Sturniolo: Martin Truex Jr. will be an immediate threat for the win at Atlanta Motor Speedway. He starts midpack in 18th in the No. 54, sure. But as evidenced by Ty Gibbs‘ amazing performances and Ty Dillon showing the car at least has competitive speed, there’s no way Truex is staying there. The car and package may be different – different from the last time he drove an NXS car in 2010 as well as from what he regularly drives now – but Truex is a proven champion in both Xfinity and Cup. Oh, yeah, and he’s the most recent Cup winner thanks to that victory at Phoenix Raceway. He’ll be just fine.

Haas: The last time Truex ran an Xfinity race, he scored Xfinity points, which has not happened for Cup guys since 2012. The expectations for Truex are about the same as the other drivers in the No. 54 this season; it would not be a shock if he contends for the win. Truex should have the momentum of winning last week at Phoenix. Atlanta and Phoenix are two different tracks, but Truex has performed well at Atlanta. In eight of the last nine Cup races there, he scored a top 10. At the track where he made his first Cup start, a top 10 in the Xfinity Series should be a reasonable goal for him.

Roller: Way different ball game and ballpark from when he last raced. If he has a clean race, Truex will score a top 10. My prediction is that he will finish seventh.

Gable: Truex is coming back to the Xfinity Series not just as a seasoned veteran, but also as a Cup champion.  It won’t matter that he’s been away for a while, because he knows what it takes to win races and what he needs from the car and his team.  Besides, the Xfinity field does not have the competitive depth of the Cup Series, so Truex in a JGR car should be an instant contender.  He’ll have a good chance to win the race and should finish in the top 10 if nothing crazy happens.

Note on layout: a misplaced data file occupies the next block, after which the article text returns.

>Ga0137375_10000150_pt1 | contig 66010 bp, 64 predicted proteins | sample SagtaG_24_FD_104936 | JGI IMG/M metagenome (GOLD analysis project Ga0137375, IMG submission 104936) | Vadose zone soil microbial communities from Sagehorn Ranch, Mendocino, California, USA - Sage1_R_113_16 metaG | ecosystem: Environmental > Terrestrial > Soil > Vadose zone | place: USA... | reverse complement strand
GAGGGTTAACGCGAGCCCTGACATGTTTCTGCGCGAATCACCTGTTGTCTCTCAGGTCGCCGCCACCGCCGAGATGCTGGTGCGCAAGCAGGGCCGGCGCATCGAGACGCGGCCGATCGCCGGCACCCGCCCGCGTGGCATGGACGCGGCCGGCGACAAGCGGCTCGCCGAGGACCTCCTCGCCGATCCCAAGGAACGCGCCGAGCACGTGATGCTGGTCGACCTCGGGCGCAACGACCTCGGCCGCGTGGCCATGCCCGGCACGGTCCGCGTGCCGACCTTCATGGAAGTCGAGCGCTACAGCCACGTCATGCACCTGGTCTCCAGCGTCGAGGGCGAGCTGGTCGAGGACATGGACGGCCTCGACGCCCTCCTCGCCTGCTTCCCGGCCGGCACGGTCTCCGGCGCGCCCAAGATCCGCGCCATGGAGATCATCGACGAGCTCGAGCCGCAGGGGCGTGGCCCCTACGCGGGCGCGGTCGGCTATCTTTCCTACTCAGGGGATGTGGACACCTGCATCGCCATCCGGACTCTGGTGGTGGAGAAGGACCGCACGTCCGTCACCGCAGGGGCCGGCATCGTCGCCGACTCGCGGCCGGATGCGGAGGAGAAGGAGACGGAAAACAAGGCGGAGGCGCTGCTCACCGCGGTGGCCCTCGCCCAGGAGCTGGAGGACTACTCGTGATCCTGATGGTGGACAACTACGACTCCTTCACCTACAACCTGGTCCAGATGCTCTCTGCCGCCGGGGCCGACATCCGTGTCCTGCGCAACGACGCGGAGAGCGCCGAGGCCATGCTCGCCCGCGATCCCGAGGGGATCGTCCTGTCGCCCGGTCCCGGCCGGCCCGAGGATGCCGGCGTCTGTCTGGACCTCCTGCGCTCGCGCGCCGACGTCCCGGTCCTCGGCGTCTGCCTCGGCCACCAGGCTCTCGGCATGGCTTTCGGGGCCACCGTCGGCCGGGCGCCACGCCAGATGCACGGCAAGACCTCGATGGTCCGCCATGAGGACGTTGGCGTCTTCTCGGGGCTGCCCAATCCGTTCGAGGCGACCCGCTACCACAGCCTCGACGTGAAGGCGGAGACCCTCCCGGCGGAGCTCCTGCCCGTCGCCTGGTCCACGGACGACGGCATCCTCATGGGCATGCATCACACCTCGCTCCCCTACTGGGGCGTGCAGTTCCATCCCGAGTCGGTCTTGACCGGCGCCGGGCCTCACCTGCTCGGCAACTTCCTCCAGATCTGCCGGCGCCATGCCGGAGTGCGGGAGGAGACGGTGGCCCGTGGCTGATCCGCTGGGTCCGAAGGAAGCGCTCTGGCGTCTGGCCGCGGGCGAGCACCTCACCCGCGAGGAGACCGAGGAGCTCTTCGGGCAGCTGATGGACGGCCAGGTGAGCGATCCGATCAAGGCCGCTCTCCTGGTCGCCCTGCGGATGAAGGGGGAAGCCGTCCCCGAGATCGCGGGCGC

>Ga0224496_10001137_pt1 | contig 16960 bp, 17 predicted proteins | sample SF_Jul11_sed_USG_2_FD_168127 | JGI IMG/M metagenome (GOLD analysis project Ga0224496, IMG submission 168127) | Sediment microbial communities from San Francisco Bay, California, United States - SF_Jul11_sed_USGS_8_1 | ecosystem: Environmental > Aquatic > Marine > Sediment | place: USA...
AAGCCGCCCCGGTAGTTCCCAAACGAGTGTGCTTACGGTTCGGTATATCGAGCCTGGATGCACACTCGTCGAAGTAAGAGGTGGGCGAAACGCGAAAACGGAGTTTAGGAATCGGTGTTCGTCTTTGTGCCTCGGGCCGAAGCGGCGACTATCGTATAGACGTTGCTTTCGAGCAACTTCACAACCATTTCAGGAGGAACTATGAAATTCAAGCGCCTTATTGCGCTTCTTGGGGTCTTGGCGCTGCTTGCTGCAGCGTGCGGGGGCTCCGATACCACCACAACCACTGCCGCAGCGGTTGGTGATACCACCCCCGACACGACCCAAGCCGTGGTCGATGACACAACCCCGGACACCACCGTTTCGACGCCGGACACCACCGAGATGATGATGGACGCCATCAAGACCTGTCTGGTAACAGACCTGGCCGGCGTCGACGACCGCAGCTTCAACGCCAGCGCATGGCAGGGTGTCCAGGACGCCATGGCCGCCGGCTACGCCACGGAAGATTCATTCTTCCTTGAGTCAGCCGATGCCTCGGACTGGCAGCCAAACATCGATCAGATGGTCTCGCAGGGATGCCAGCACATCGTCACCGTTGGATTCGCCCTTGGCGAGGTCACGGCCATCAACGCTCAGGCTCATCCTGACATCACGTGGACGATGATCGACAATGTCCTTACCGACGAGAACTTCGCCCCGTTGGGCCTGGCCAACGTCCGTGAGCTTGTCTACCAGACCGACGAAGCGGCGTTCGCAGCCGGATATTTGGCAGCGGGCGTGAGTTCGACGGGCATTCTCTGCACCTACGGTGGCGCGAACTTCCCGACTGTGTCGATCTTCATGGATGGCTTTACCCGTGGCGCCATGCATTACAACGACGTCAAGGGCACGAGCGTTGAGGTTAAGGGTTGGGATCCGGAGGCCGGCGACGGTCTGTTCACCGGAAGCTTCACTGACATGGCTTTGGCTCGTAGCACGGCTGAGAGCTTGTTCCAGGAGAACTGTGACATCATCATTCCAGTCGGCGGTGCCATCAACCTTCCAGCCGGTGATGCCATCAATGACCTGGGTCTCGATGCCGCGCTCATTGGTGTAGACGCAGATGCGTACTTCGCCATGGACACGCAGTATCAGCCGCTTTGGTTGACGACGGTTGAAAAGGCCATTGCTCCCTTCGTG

There has been discussion that Atlanta may return to its old configuration. Is this something that should be pursued? 

Haas: Change needs to be made. Comparing last year’s Atlanta race and this year’s Las Vegas event, there was an average of 22 more green flag lap passes at Las Vegas than Atlanta. In the past, Atlanta has been known to have great passing, yet recently passing has been harder. Atlanta would be restored to its former glory with a repave. The track can be redone similar to Las Vegas but with more banking. With progressive banking, the track will produce high speeds and passing.

Roller: That would be neat to see. It is something that shouldn’t have been changed in the first place, even if some memorable moments have come as a result. I’d like Atlanta to keep the legends oval, make the corners longer and make Atlanta a traditional oval in that configuration, but the price tag will probably be too high to do that.

Gable: Reconfiguring Atlanta is not necessary.  Most of the best races that the track has hosted occurred in the late 1990s and early 2000s after its reconfiguration into a quad oval.  The 1992 season finale rightly holds a special place in the hearts of NASCAR fans.  But the appeal of that race lies with the legendary championship battle and the culmination of Alan Kulwicki’s improbable triumph.  The track itself has produced some fantastic finishes with the current layout, and a costly reconfiguration is not needed to preserve the high-speed, side-by-side battles that Atlanta does so well.  Not to mention that Homestead-Miami Speedway’s current design is very similar to Atlanta’s former layout.  We can leave Atlanta as it is and enjoy Homestead for being a modern twist on old Atlanta.

Sturniolo: Absolutely. While Atlanta put on amazing shows from 2000-2005, plus some excellent moments down the road like Jeff Gordon claiming win No. 85 over Jimmie Johnson in 2011, shaping Atlanta back to a true oval would be a tremendous move. Outside of Homestead, no track on the schedule over 1 mile in length is a true oval. And the paving can be done right to promote the same multi-groove racing we used to see there and certainly love today at Homestead. One more track shaped like Homestead and one less shaped like Charlotte Motor Speedway is a net positive.